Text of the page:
Hybrid reporter genes have been developed to allow a combination of optical, radionuclide, or MR imaging techniques.68–70 Bioluminescence imaging of stem cells transfected with a reporter gene that produces luciferase, an enzyme that in the presence of the reporter probe luciferin, creates light similar to the firefly, has been widely used in cardiovascular mice and rat studies. Although clinical translation of bioluminescence imaging is not possible because of the physical constraints of light scatter and poor penetration, these studies can provide high throughput screening of potential cell types that are most beneficial, immunosuppressive drug therapies that would be most successful, or mechanisms of stem cell engraftment and homing.68,71,72 Recently, multimodality reporters have been translated to large animal models of myocardial infarction, which lends promise to the use of reporter gene methods in clinical trials in the distant future.73 Although fears of gene therapy still persist, most reporter genes are not stably expressed forever. For clinical translation, the silencing of reporter genes may be a blessing in itself in that fears of introducing a genetically altered product in patients will only need monitoring for several months rather than the patient's lifetime.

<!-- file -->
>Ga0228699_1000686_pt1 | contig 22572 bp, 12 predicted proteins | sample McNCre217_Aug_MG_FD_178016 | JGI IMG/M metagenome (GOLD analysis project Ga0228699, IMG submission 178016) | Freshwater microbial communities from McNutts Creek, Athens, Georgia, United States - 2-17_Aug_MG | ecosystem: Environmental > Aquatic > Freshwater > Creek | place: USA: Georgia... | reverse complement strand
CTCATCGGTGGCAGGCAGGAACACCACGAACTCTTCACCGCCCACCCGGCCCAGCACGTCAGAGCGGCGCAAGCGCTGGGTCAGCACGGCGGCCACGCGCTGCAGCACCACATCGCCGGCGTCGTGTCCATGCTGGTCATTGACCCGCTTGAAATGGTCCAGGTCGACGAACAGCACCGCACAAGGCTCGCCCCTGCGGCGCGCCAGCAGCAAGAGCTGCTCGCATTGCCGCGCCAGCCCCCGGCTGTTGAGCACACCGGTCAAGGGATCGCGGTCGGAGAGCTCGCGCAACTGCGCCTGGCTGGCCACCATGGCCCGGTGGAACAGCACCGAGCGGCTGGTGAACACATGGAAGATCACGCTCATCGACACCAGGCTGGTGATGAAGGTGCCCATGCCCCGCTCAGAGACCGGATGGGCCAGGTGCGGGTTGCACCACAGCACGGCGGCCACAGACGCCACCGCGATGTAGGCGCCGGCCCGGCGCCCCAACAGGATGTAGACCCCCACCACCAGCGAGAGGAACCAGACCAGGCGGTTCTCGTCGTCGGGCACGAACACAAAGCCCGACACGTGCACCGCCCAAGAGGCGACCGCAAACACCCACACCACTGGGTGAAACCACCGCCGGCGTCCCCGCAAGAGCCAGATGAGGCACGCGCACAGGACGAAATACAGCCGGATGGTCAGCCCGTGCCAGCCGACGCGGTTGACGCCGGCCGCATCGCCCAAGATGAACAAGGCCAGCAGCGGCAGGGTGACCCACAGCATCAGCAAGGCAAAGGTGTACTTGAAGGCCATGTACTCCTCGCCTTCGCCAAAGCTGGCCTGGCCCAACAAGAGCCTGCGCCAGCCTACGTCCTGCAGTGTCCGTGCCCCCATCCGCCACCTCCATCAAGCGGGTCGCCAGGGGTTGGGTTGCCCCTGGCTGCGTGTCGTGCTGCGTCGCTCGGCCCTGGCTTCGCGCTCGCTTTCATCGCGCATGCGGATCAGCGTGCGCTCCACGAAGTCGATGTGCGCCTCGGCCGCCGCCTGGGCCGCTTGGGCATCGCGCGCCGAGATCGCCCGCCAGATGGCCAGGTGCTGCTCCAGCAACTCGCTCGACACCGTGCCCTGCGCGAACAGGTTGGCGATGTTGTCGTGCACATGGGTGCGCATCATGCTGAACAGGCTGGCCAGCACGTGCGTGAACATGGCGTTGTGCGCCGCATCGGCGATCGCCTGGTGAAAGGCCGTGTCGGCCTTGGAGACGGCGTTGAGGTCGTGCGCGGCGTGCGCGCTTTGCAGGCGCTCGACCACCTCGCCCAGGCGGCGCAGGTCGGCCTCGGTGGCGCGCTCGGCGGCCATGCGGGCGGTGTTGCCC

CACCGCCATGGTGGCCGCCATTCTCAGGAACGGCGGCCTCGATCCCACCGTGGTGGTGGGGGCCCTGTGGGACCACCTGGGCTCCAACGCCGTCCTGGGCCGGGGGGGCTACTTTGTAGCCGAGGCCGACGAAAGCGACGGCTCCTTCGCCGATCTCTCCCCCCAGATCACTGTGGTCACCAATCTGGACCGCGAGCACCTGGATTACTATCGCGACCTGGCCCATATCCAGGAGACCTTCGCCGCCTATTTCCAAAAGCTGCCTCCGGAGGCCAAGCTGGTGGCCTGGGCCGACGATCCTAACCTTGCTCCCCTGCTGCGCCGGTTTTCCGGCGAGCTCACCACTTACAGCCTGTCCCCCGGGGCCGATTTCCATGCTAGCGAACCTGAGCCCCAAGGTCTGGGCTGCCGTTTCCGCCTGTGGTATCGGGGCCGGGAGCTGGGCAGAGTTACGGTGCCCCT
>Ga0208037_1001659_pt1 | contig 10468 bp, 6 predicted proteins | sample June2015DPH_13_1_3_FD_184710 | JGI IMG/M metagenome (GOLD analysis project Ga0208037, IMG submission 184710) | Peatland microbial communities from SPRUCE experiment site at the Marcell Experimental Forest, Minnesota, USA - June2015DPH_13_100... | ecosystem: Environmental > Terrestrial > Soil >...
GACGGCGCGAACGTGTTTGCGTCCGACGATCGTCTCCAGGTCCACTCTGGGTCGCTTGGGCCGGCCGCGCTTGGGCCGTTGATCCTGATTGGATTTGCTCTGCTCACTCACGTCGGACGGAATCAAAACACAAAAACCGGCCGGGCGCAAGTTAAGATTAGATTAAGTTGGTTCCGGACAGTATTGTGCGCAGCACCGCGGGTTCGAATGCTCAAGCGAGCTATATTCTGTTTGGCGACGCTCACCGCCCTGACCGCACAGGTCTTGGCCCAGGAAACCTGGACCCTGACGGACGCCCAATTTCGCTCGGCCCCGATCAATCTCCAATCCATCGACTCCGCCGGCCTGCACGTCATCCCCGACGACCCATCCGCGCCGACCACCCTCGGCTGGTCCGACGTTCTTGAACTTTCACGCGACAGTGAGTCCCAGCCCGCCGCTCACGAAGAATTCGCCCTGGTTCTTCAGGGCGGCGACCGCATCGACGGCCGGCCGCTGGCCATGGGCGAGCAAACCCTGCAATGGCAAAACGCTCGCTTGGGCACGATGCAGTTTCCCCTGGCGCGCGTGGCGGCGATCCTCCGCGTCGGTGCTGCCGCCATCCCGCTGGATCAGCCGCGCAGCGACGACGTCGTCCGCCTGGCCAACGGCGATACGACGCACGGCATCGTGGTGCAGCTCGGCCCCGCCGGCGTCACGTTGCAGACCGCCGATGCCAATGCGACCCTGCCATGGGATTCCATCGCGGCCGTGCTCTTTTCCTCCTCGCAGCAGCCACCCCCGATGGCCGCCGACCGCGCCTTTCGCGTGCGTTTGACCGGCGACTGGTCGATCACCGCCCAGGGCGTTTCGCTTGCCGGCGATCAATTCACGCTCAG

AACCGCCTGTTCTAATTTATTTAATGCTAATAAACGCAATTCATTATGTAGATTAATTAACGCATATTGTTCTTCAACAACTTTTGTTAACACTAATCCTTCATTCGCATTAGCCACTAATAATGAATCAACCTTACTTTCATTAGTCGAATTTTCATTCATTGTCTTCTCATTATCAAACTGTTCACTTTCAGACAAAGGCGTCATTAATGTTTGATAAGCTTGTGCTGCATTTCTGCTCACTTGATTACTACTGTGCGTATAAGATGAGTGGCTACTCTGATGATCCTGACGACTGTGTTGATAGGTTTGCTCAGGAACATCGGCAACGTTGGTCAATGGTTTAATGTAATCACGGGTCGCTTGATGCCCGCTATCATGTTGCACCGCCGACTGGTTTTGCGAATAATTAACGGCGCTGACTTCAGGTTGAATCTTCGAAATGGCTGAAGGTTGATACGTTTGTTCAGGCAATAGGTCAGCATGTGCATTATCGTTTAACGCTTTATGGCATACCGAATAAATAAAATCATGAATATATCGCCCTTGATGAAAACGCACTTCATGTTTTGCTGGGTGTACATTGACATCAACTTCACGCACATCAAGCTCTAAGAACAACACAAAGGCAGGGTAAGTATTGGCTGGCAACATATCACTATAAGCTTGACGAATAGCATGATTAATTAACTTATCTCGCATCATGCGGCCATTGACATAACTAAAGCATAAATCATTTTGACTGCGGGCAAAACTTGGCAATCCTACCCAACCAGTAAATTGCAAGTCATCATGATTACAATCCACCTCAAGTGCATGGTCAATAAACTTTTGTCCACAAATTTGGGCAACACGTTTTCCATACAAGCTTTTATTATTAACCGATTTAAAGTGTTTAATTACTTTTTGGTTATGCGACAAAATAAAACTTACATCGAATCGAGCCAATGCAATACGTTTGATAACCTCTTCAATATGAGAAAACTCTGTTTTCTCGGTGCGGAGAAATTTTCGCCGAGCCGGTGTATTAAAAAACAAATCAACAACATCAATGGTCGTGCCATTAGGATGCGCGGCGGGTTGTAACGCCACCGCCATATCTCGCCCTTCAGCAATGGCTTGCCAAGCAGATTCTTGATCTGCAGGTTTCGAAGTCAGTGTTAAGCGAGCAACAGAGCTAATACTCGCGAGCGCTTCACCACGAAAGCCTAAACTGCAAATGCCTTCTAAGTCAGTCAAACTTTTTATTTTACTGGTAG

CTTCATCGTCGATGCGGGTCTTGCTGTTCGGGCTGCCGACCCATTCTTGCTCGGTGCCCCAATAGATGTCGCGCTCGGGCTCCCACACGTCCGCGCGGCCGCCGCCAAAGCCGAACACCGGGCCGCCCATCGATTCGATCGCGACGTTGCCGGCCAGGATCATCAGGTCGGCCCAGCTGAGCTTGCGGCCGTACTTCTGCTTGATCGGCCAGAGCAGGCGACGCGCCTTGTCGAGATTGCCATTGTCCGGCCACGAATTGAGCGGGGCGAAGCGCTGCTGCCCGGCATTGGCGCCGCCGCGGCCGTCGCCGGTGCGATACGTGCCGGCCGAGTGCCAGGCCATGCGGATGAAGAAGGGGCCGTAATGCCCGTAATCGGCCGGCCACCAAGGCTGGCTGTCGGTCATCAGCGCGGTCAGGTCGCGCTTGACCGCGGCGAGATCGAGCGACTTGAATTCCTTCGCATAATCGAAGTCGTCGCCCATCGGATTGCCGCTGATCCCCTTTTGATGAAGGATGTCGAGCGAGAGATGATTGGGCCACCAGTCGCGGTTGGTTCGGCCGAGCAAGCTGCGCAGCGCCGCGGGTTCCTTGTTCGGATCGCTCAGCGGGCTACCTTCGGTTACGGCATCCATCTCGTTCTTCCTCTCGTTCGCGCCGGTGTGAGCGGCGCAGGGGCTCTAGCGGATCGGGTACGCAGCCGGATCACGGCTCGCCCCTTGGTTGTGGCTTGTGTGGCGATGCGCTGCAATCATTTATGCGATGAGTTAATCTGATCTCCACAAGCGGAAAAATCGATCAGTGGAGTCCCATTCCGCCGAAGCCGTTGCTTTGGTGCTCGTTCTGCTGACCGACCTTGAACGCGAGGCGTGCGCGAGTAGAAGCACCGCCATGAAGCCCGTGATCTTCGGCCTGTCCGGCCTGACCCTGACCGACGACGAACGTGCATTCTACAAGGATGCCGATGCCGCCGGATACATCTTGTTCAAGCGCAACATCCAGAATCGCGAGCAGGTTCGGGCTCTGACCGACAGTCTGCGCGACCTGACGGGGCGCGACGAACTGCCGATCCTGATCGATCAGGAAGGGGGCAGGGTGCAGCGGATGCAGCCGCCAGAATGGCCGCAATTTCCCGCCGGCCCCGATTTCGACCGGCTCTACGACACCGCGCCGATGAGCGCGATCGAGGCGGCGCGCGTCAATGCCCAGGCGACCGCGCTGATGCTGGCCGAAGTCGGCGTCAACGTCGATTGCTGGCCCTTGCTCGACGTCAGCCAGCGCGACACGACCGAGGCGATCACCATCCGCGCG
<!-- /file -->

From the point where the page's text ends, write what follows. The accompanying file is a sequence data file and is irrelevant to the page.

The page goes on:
Because of the acute nature of many cardiovascular diseases that could be expected to benefit from cellular therapy, the time needed to culture and expand stem cells is frequently not possible. In the case of Type I diabetes mellitus, where the pancreatic beta cells have been destroyed, cadaveric islet transplantation is currently the only option available as alternative to insulin therapy. However, immunosuppressive therapies to prevent rejection of allogeneic cells have the unwanted side effect of cytotoxicity of the implanted islet cells. Thus, microencapsulation methods were developed to provide a porous coating to the transplanted islets that would allow the free flow of nutrients, such as glucose, oxygen, and insulin, but restrict large substances, such as immunoglobulins or antigen presenting cells. The addition to this capsule of MRI-visible contrast agents to an alginate microcapsule provides a method for noninvasive imaging of the fate of individual islets.81,82 Our group has combined these “magnetocapsules” with interventional MRI techniques to enable the real-time monitoring of the Edmonton procedure, ie, intraportal delivery of islets to the liver (supplemental Figure IV).82 Because the MR contrast agent is now within the microcapsule rather than inside cells as occurs with direct labeling,83–85 the amount of contrast agent can be increased to enhance sensitivity without increasing cytotoxicity. Fortunately, the addition of MRI contrast agents to the capsule does not have adverse effects on the capsule properties.82 Recently, we have developed a family of imaging-visible microcapsules that would be amenable for not only MRI but also X-ray and CT imaging applications (Figure 2).27,86,87 For stem cell therapies, microencapsulation offers the prospect of enhanced cell survive in a hostile, ischemic environment, but would not allow direct cellular incorporation of stem cells. Because paracrine mechanisms88–91 have been implicated in the therapeutic effects of many cardiovascular cellular therapies rather than direct tissue regeneration, the lack of direct cellular engraftment may not be so problematic. The current wide use of X-ray–based interventional techniques and devices should enhance translation of these microencapsulation methods, which may reduce cellular destruction and thereby decrease the number of cells needed to treat a patient.